Dallas County Community College Focuses on Sustainability
The Dallas County Community College District (DCCCD), founded a little more than 50 years ago by such Dallas stalwarts as R. L. Thornton and Margaret McDermott, and now a network of seven colleges, has become one of the most important assets in the Metroplex to students, the community and its business partners. Their investment has paid dividends in economic development, workforce training and undergraduate and community education.
DCCCD continues to practice community leadership in its commitment to sustainability through its policies, practices – including numerous LEED rated buildings, educational programs and events. Their annual Sustainability Summit, now in it’s seventh year, is where the North Texas community has the opportunity to interact with national sustainability leaders and become involved with local sustainability leaders and initiatives. The Sustainability Team, which guides and implements the systems’ sustainability efforts includes representatives from district and college locations, and members plan programs, network the 7 colleges and are actively involved in disseminating sustainability information to students and the community.
Several college sustainability officials share how they became interested in sustainability; why they chose a career in that field; why they are excited about sustainability; and how it benefits their college and community, as well as goals for the future.
Carrie Schweitzer, Director of Sustainability, Brookhaven College
“In my long career at Brookhaven College, I have worked to develop co-curricular learning opportunities for students in leadership, service and community engagement.
“Because I was, with others on campus, a champion of recycling initially, and then sustainability issues generally, when the opportunity for a new position was presented [director of sustainability], I was thrilled to fill the role.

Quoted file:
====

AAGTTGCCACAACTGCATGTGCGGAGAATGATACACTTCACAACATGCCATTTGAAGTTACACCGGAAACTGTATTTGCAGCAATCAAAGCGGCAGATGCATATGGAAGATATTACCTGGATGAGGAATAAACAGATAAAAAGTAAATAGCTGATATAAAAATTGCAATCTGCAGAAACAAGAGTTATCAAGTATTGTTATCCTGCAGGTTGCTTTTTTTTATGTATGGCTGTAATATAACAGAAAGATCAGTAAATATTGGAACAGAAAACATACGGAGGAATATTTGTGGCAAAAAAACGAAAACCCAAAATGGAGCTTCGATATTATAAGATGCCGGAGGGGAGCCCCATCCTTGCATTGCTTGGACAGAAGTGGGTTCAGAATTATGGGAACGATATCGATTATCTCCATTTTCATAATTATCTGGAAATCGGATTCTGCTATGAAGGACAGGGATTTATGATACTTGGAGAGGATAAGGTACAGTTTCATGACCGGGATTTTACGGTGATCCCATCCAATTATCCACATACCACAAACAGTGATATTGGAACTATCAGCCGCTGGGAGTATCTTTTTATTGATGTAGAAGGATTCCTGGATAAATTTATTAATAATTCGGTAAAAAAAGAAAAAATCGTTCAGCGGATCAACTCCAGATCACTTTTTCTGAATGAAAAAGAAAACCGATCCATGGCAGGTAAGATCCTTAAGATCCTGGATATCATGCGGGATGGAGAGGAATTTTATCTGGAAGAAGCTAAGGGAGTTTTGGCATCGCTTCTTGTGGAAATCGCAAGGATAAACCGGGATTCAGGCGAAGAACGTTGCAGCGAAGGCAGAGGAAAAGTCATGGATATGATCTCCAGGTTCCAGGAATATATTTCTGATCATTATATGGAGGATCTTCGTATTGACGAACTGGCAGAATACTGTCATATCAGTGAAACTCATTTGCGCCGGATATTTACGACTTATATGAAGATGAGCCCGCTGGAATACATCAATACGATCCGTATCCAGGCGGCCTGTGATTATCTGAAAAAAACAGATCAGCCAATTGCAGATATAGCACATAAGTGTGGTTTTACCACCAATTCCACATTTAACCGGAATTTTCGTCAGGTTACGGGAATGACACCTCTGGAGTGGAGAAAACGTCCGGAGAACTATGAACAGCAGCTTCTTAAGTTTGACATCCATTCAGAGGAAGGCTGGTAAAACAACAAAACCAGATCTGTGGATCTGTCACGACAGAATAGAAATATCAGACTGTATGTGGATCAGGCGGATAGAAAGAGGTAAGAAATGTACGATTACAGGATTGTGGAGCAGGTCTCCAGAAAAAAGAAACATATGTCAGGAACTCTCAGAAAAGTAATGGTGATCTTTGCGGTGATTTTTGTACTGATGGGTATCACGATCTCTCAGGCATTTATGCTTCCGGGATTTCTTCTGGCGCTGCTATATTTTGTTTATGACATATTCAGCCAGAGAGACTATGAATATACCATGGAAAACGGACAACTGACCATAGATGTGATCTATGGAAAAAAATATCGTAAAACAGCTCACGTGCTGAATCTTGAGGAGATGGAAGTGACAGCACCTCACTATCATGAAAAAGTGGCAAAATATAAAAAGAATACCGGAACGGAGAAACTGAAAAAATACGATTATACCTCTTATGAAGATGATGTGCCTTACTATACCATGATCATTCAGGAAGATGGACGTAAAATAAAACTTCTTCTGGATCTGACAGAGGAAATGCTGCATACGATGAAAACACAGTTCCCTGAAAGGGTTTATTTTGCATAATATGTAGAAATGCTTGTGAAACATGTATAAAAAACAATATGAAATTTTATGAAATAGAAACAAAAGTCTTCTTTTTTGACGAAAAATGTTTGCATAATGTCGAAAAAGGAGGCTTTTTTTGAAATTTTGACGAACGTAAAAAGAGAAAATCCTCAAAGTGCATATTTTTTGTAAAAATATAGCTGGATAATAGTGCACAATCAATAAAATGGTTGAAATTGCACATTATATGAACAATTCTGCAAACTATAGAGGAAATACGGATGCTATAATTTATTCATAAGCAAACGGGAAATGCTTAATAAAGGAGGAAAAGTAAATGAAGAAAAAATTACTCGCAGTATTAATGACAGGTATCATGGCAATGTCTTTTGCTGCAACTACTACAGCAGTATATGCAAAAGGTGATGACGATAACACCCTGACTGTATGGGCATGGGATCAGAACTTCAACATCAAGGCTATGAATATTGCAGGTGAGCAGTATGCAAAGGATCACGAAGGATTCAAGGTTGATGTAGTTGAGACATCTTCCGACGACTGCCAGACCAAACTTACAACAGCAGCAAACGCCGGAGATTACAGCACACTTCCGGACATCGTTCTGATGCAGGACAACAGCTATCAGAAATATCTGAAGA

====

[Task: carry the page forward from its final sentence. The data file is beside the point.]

“Sustainability is all about systems-thinking and critical thinking. What’s exciting is when students connect course theory to hands-on field work, community service and other lived experiences. It could be course-related water testing with the city of Farmers Branch or working in our native plant garden on campus, or even watching and discussing a documentary about local environmental injustice. It’s about raising awareness, making connections and planting seeds for sustainability leaders. My greatest goal is that Brookhaven students are prepared to take on the very complex challenges facing us locally and internationally.”
Lori de la Cruz, Sustainability Project Coordinator, Mountain View College
“After partnering with several schools on sustainability projects as a consultant, I really enjoyed working in the academic atmosphere, which is why I chose this field of work. Community engagement and the opportunities for outreach are very diverse . We offer projects and programming from solar energy to biodiversity; food to geology; recycling to habitat preservation; and more.
“We have two significant sustainability contributions. The woodland area on the north side of campus offers accessible walking trails, a rare section of blackland prairie and abundant biodiversity. It's a great carbon sink, absorbing and storing CO2, reducing our greenhouse gas impact. Food-related issues are important, too; our community garden and aquaponics lab are significant learning areas for the region.
“Our sustainability program should continue to thrive as students discover its importance in their careers and the community embraces the abundance of opportunities to participate in and learn more about this inspiring field.”
Brandon Morton, Sustainability Coordinator, North Lake College
“As a Dutch-born American, I grew up with strong egalitarian and environmental values. My passion for the environment naturally evolved into a passion for sustainability. My work as an environmental research laboratory assistant led to my career in higher education and campus sustainability. I am proud to be part of the North Lake College family and its longstanding campus culture of sustainability and service. Our new Master Plan 2035 contains aggressive goals for onsite renewable energy, global education, and overall campus development to meet the needs of future students.
“What excites me most about community engagement is collaborating with businesses, community leaders and organizations on sustainability. Sustainability requires organizations to collaborate and plan for a more prosperous future. “North Lake’s significant sustainability contributions to the community include a sustainable campus living lab; degrees and certificates which integrate sustainability in the curriculum; SAGE Scholars program; and student leadership development through service learning with nonprofit organizations.”